What Learning in Two Languages Looks Like
A MiddleWeb Blog
As an adult I sometimes wonder what my life would have been like if I developed my home language like I have nurtured English. Unfortunately, my school district did not offer Vietnamese bilingual programs when I was in school.
Though many of you are language specialists just like me, some of us are not multilingual educators. However, both language specialists and multilingual educators serve under the same banner: to boost achievement for multilingual students.
That’s why I have interviewed Dr. Ester de Jong to share from her book called Foundations for Multilingualism in Education: From Principles to Practice to provide an introduction into this branch of instruction. You can also listen to the podcast that inspired this article.
What is bilingual education?
There are many forms of bilingual programs, but the core of these programs is to have students learn grade-level content in two languages throughout the day. Often the two languages are a selected home language and English.
Imagine an eighth-grader named Yu Fei, who just came to the US from China. When Yu Fei enrolls in her school district, there is a Chinese bilingual program. In her particular school, she attends morning classes that are delivered in English while her afternoon classes are taught in Mandarin. Yu Fei is learning the state-mandated curriculum, but she is accessing and engaging with the content in two languages. This is what bilingual schooling can look like. This is how schools can support multilingualism in students like Yu Fei.
A foundation of equity
Dr. de Jong shares that the foundation of multilingualism is educational equity. When Yu Fei joins that school, she gets to learn the same grade-level content as others. She also gets to utilize her already highly established Chinese language to access content. Because some of the classes are in Mandarin, she can learn without requiring remediation, which sometimes waters down the curriculum so it is more accessible for beginning English learners. She is not warehoused in a resource room and shuffled away from her classmates until she demonstrates “enough” English proficiency.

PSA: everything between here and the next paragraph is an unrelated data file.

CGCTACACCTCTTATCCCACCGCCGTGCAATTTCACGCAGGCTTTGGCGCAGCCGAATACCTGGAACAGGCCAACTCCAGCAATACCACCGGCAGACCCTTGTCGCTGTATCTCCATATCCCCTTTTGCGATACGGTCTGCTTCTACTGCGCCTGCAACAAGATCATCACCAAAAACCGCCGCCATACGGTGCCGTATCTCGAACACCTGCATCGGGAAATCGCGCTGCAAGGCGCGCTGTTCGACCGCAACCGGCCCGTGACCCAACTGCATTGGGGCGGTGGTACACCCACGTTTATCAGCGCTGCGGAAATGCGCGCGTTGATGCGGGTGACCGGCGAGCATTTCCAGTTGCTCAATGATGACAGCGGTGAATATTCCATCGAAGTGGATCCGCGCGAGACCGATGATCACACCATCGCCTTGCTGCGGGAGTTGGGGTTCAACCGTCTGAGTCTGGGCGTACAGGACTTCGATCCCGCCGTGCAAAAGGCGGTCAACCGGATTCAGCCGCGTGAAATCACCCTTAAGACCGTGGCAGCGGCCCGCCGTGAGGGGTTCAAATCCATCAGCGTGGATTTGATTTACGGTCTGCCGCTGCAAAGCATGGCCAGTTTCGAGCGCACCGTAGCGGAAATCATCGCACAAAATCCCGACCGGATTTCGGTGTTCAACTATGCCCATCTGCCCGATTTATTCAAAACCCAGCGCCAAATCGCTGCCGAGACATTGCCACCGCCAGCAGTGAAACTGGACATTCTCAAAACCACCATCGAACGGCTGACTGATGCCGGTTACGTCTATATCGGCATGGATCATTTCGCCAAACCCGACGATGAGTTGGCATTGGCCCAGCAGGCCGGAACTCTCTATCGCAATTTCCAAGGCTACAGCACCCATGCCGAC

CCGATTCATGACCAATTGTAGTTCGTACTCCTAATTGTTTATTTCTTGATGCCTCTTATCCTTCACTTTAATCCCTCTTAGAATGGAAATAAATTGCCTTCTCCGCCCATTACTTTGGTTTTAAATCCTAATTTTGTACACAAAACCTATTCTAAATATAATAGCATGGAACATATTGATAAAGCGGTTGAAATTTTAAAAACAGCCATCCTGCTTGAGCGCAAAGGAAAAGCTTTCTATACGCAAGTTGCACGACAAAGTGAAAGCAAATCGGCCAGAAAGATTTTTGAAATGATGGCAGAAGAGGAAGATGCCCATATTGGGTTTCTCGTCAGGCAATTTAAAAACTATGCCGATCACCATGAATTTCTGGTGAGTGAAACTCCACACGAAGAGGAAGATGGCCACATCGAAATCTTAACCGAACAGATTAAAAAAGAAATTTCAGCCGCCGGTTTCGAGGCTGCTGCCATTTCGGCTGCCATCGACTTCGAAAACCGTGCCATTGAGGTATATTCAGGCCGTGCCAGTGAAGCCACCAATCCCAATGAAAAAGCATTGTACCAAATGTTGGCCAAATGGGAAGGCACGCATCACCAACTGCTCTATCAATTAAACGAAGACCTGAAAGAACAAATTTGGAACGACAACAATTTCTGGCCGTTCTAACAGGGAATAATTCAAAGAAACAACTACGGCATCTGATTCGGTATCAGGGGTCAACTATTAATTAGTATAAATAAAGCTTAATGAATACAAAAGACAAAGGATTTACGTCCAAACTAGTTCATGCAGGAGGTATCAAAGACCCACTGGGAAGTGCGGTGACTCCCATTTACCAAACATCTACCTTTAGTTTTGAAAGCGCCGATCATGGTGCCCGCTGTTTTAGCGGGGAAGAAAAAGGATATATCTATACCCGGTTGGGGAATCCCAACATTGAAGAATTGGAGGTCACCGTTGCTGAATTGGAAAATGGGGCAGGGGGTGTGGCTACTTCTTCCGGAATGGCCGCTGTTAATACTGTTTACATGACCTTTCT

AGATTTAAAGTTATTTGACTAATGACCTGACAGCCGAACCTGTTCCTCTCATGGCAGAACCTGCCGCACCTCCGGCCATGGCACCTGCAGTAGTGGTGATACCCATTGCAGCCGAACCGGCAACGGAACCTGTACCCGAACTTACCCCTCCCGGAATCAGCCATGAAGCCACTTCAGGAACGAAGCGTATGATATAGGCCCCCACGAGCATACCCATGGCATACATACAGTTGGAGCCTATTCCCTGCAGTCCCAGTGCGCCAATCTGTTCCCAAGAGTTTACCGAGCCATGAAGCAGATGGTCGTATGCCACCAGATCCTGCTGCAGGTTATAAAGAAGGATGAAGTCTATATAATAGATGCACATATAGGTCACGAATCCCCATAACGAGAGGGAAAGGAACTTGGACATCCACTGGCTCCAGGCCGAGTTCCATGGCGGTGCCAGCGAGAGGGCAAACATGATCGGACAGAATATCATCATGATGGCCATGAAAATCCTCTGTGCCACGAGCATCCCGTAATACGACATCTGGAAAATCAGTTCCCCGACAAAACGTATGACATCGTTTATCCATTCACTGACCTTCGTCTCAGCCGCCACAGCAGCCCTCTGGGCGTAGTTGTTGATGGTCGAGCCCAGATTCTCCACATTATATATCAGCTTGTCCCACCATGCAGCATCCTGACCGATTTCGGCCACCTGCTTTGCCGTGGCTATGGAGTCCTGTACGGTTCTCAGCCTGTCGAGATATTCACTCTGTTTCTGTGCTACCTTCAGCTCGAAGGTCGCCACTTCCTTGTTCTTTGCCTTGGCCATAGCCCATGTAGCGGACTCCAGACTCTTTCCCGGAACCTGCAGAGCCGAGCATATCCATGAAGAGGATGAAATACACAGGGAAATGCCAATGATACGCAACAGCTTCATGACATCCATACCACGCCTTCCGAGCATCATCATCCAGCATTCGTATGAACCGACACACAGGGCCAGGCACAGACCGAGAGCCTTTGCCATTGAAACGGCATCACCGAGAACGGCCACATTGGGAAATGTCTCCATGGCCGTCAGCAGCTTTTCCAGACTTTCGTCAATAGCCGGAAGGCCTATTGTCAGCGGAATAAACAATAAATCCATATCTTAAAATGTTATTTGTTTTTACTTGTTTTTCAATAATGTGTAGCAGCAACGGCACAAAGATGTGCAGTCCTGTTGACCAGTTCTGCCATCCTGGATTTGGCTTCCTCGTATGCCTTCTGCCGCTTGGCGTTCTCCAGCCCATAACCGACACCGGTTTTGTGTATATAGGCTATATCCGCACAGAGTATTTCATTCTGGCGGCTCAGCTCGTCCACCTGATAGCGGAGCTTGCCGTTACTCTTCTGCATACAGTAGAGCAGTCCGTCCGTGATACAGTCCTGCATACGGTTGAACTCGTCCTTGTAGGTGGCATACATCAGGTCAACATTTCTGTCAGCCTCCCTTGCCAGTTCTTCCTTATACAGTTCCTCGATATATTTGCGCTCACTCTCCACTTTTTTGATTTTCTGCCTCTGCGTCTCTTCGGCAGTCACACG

By providing instruction in students’ home languages, multilingual education positions MLs to be on equal footing to their peers. Learning in their home languages prevents a widening education gap as a result of well-intentioned remediation and intervention programs that sometimes offer a less rigorous learning experience.
Educational equity supports three key principles of multilingualism: identity, structuring for integration, and additive bilingualism.
Language and identity are inseparably intertwined. A student’s language connects them to their families, community, and culture. MLs’ home languages shape how they think, inform their perspective of the world, and direct how they navigate through it.
Multilingual education retains students’ deeply rooted connection to their culture through maintaining and expanding their home languages. Students do not have to give up part of their home language, and by extension, their identity, to learn.
Structuring for integration
Under this principle, students come together on an equal status. Multilingual students enjoy the same experiences as monolingual learners, they share the same campus resources, and they have full access to the same services. Multilinguals are fully part of the school community instead of housed in separate portable classes tucked away in the far corner of the campus.
For example, when Yu Fei goes to math class, the class is located on the math wing where all students go for math classes. Structuring for integration means multilinguals and their learners are part of the school community and busy participating in all areas of it – from after-school clubs to the cafeteria. Lastly, this also means that students are free to use their home languages everywhere at school, not just in their multilingual programs.
This principle is about valuing students’ home language use at school while still teaching them English. The home language adds to students’ understanding and fosters engagement. Home language does not drag down learning but supercharges it. We want to expand students’ linguistic repertoire because then they can wield more tools to access content and to express themselves.
I find that this is the main distinction that separates me as a language specialist from my multilingual educator peers. For far too many years, I thought my job as a language specialist was to explicitly transition students into English. To do that, implicitly, meant transitioning them out of their home language. I wrongly focused on English acquisition above all else, including home language use, which was a culturally destructive practice.
Now I have realized that my job is to join my multilingual educator colleagues in helping students acquire English while still maintaining and expanding their home language skills. Learning one language can’t come at the expense of another.
Applying the principles
Dr. de Jong implores us to find how we can apply these principles to our context. How multilingual programs look will differ, as they should, from school to school. Though multilingual programs will take the shape of the context, these three key principles need to remain embedded in every program.
Even if language specialists and many content teachers are not multilingual educators by certification, we can encourage students to develop their home language as they acquire an additional language.
Dr. de Jong has taught me that whether students find themselves with a language specialist or a content teacher, our role is to provide educational equity. We do this by using multilingual practices that add languages rather than subtract them.
And when students like Yu Fei add to their language tools, it multiplies what they can do.